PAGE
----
In 1973, the economist Richard Easterlin wrote a paper called "Does Economic Growth Improve the Human Lot? Some Empirical Evidence." It proposed what's been known since then as the Easterlin paradox. On the one hand, data showed that making more money makes you happier; at the same time, comparisons amongst nations revealed that richer nations weren't necessarily happier than poorer ones. This paradox, Easterlin suggested, showed that we derive happiness from wealth only in a relative way. From the point of view of happiness, it doesn't matter whether we have one car and an apartment, or two cars and a McMansion -- what really matters is what our neighbors have.
Taken to its logical conclusion, the Easterlin paradox suggests, controversially, that economic development is a game with diminishing returns. In recent years, one of its biggest critics has been the young, dashing economist Justin Wolfers. In this talk at the Aspen Ideas Festival, Wolfers lays out his best evidence against the paradox, then debates one of its defenders.
According to Wolfers, social scientists are now armed with "fantastic new measures of subjective well-being" which they didn't have even a few years ago. Their survey questions about happiness are now more fine-grained, and they now know more about how income is distributed within individual nations. This new data explains things that, earlier, seemed 'paradoxical.'
U.S. GDP, for instance, has been steadily rising, while 'gross national happiness' has remained stagnant -- but, now that we know that most of the gains in American incomes have gone to the very rich, it makes sense that most Americans aren't getting happier. Similarly, Japanese GDP has risen, while happiness there has remained stagnant: It turns out, though, that Japanese surveys on happiness have been changing the way they "happiness" is construed. In the 1950s, the happiest option on Japanese surveys was, "Although I'm not innumerably satisfied, generally speaking, things are okay." (18% chose this option.) Then, in the 1960s, this was changed to read, "I am extremely satisfied." Only three percent of Japanese respondents chose the revised description -- creating the illusion, Wolfers says, that "happiness had plummeted," when it had not.
The data show, in short, that "rich countries are overwhelmingly happier than poorer countries." And that comprehensive finding is backed up impressively specific results on a variety of 'inputs' and 'outputs' to happiness. According to surveys, rich people smile more than poor people. They feel more respected, say that their food tastes better, experience less pain and depression, and say that they'd like to experience "more days just like yesterday" at a greater rate than poorer people. You'd be forgiven for feeling that decades of debate have only proven a truism -- that money does make you happier, even if it can't exactly buy you happiness.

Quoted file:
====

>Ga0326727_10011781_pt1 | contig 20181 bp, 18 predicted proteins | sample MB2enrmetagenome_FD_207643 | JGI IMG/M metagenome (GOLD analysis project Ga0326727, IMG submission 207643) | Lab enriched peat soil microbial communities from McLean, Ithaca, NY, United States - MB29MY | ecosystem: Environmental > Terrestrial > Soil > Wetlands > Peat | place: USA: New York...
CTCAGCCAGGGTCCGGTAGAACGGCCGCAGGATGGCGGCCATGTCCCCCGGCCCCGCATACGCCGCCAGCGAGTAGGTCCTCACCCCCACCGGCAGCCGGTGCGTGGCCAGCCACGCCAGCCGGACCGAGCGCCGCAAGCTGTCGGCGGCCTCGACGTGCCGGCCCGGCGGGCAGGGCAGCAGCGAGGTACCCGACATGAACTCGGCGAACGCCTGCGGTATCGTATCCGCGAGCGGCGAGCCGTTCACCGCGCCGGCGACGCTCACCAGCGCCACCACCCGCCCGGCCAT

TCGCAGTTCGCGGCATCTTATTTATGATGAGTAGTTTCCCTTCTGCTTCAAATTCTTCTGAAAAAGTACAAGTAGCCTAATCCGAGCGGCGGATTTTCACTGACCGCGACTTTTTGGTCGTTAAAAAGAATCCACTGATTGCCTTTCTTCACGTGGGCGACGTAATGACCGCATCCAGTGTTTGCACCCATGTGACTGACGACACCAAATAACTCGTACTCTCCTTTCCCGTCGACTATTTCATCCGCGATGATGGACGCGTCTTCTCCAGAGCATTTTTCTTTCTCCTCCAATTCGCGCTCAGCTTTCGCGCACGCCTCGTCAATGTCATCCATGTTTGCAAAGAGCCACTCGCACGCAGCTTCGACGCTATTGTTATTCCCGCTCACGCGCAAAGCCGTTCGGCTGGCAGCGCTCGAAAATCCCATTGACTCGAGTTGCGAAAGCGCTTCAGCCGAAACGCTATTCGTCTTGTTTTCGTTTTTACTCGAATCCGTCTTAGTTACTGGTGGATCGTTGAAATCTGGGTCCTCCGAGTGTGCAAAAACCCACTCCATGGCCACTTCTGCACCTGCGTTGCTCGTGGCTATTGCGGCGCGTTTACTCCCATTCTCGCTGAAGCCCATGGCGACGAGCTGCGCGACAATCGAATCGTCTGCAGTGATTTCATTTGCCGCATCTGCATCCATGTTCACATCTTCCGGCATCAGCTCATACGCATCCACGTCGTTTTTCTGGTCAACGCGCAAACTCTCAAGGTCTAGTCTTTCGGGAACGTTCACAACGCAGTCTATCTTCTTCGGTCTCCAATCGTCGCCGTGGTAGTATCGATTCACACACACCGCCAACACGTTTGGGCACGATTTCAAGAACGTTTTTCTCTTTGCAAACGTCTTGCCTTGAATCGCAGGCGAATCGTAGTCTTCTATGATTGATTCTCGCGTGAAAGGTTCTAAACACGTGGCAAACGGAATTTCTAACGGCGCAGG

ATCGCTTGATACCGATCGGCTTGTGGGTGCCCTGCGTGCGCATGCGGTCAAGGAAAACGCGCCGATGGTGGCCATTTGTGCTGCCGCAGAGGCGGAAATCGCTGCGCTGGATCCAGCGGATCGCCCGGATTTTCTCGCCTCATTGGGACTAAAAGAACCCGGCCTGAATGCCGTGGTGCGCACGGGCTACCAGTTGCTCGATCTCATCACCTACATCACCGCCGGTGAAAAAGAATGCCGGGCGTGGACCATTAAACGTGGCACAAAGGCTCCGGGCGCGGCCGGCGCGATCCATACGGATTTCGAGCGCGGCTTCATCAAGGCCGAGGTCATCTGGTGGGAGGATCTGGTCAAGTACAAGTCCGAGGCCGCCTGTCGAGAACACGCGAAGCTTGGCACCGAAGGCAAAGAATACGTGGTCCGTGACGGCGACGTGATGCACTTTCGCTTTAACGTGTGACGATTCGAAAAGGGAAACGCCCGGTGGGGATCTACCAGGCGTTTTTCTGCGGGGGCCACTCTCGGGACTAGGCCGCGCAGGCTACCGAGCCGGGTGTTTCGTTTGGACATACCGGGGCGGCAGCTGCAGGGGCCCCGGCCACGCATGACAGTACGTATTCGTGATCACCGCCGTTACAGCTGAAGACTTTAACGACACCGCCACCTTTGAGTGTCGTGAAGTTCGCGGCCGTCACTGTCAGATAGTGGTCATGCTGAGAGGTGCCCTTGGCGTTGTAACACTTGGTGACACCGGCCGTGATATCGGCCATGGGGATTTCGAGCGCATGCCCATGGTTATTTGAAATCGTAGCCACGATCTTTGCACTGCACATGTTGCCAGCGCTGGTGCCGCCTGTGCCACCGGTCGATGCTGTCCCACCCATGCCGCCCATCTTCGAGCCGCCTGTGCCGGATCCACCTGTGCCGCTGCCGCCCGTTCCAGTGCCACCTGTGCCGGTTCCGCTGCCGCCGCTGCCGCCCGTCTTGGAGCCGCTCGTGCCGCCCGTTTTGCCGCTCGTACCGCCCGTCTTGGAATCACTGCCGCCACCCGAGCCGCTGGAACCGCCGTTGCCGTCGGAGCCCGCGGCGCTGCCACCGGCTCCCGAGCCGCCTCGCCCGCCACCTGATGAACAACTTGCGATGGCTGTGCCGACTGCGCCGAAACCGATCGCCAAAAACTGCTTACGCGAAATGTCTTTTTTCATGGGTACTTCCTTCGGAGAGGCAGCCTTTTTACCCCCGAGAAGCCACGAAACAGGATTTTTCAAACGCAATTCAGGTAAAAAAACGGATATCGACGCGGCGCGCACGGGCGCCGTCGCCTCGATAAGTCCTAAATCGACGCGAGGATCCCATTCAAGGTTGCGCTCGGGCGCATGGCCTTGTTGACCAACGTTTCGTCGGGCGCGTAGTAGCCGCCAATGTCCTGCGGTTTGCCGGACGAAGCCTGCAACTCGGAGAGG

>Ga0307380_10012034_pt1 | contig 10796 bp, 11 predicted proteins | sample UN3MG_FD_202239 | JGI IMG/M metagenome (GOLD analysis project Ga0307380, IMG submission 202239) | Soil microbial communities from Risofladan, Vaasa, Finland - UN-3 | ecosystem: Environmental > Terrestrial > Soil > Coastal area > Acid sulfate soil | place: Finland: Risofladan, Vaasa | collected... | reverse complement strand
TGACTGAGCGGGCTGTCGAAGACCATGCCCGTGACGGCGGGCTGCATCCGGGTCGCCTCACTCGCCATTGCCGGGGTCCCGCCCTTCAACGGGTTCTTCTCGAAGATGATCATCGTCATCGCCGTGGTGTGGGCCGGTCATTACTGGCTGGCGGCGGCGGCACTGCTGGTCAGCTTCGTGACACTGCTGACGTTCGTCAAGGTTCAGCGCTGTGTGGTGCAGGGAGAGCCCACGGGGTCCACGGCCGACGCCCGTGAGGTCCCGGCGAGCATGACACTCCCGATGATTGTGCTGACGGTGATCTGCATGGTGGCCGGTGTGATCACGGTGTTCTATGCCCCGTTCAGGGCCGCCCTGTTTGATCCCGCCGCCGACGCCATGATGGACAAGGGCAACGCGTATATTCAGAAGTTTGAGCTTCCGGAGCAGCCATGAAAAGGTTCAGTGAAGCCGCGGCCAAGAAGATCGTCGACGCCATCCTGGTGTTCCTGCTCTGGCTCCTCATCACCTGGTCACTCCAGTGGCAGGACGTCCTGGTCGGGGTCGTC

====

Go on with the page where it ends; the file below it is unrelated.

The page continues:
But the story doesn't have to end there. It's not necessarily wealth, as such, that makes life more enjoyable: As your high school science teacher explained, correlation doesn't equal causation. It could very well be that the conditions that make wealth possible also make happiness more likely -- that, as Wolfers puts it, it's "whatever it is that creates economic growth," and not growth itself, which is so "enormously uplifting for people all around the world." After all, societies aren't Rube Goldberg machines, unfolding in a linear order; they're networks, full of feedback loops, with each part owing something to the whole.
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Leon Neyfakh is the staff writer for Ideas. Amanda Katz is the deputy Ideas editor. Stephen Heuser is the Ideas editor.
Guest blogger Simon Waxman is Managing Editor of Boston Review and has written for WBUR, Alternet, McSweeney's, Jacobin, and others.
Guest blogger Elizabeth Manus is a writer living in New York City. She has been a book review editor at the Boston Phoenix, and a columnist for The New York Observer and Metro.
Guest blogger Sarah Laskow is a freelance writer and editor in New York City. She edits Smithsonian's SmartNews blog and has contributed to Salon, Good, The American Prospect, Bloomberg News, and other publications.
Guest blogger Joshua Glenn is a Boston-based writer, publisher, and freelance semiotician. He was the original Brainiac blogger, and is currently editor of the blog HiLobrow, publisher of a series of Radium Age science fiction novels, and co-author/co-editor of several books, including the story collection "Significant Objects" and the kids' field guide to life "Unbored."
Guest blogger Ruth Graham is a freelance journalist in New Hampshire, and a frequent Ideas contributor. She is a former features editor for the New York Sun, and has written for publications including Slate and the Wall Street Journal.
Joshua Rothman is a graduate student and Teaching Fellow in the Harvard English department, and an Instructor in Public Policy at the Harvard Kennedy School of Government. He teaches novels and political writing.